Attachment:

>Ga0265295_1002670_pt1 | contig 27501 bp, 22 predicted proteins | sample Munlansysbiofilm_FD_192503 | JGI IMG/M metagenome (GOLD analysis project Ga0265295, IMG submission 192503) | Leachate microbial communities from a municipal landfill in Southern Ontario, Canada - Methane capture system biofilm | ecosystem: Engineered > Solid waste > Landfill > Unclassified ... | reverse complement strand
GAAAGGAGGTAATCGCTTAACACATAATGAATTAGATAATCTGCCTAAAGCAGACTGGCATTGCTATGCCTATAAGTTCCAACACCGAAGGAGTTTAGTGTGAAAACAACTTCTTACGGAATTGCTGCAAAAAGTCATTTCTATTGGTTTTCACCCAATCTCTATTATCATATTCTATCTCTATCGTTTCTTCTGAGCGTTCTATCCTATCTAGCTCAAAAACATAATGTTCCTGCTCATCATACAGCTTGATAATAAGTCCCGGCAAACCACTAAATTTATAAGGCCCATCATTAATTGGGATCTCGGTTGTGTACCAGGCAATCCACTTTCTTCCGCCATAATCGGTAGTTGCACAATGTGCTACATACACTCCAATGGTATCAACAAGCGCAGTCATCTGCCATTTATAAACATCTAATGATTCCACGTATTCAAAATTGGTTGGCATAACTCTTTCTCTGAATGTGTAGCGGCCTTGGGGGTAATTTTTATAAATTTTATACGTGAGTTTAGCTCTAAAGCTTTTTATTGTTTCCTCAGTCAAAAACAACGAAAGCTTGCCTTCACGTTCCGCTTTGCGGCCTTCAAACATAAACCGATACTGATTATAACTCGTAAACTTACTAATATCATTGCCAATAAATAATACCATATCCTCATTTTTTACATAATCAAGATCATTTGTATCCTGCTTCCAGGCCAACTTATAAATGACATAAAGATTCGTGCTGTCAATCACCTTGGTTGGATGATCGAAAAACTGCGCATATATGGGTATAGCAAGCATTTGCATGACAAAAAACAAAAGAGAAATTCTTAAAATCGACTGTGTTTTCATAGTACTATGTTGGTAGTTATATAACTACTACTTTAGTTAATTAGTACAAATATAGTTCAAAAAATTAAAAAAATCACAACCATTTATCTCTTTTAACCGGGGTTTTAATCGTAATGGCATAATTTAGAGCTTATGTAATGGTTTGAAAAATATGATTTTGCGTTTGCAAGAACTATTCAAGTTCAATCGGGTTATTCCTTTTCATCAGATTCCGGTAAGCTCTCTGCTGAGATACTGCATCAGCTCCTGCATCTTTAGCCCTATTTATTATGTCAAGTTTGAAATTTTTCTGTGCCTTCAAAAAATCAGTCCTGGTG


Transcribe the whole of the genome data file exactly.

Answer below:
>Ga0265295_1002670_pt1 | contig 27501 bp, 22 predicted proteins | sample Munlansysbiofilm_FD_192503 | JGI IMG/M metagenome (GOLD analysis project Ga0265295, IMG submission 192503) | Leachate microbial communities from a municipal landfill in Southern Ontario, Canada - Methane capture system biofilm | ecosystem: Engineered > Solid waste > Landfill > Unclassified ... | reverse complement strand
GAAAGGAGGTAATCGCTTAACACATAATGAATTAGATAATCTGCCTAAAGCAGACTGGCATTGCTATGCCTATAAGTTCCAACACCGAAGGAGTTTAGTGTGAAAACAACTTCTTACGGAATTGCTGCAAAAAGTCATTTCTATTGGTTTTCACCCAATCTCTATTATCATATTCTATCTCTATCGTTTCTTCTGAGCGTTCTATCCTATCTAGCTCAAAAACATAATGTTCCTGCTCATCATACAGCTTGATAATAAGTCCCGGCAAACCACTAAATTTATAAGGCCCATCATTAATTGGGATCTCGGTTGTGTACCAGGCAATCCACTTTCTTCCGCCATAATCGGTAGTTGCACAATGTGCTACATACACTCCAATGGTATCAACAAGCGCAGTCATCTGCCATTTATAAACATCTAATGATTCCACGTATTCAAAATTGGTTGGCATAACTCTTTCTCTGAATGTGTAGCGGCCTTGGGGGTAATTTTTATAAATTTTATACGTGAGTTTAGCTCTAAAGCTTTTTATTGTTTCCTCAGTCAAAAACAACGAAAGCTTGCCTTCACGTTCCGCTTTGCGGCCTTCAAACATAAACCGATACTGATTATAACTCGTAAACTTACTAATATCATTGCCAATAAATAATACCATATCCTCATTTTTTACATAATCAAGATCATTTGTATCCTGCTTCCAGGCCAACTTATAAATGACATAAAGATTCGTGCTGTCAATCACCTTGGTTGGATGATCGAAAAACTGCGCATATATGGGTATAGCAAGCATTTGCATGACAAAAAACAAAAGAGAAATTCTTAAAATCGACTGTGTTTTCATAGTACTATGTTGGTAGTTATATAACTACTACTTTAGTTAATTAGTACAAATATAGTTCAAAAAATTAAAAAAATCACAACCATTTATCTCTTTTAACCGGGGTTTTAATCGTAATGGCATAATTTAGAGCTTATGTAATGGTTTGAAAAATATGATTTTGCGTTTGCAAGAACTATTCAAGTTCAATCGGGTTATTCCTTTTCATCAGATTCCGGTAAGCTCTCTGCTGAGATACTGCATCAGCTCCTGCATCTTTAGCCCTATTTATTATGTCAAGTTTGAAATTTTTCTGTGCCTTCAAAAAATCAGTCCTGGTG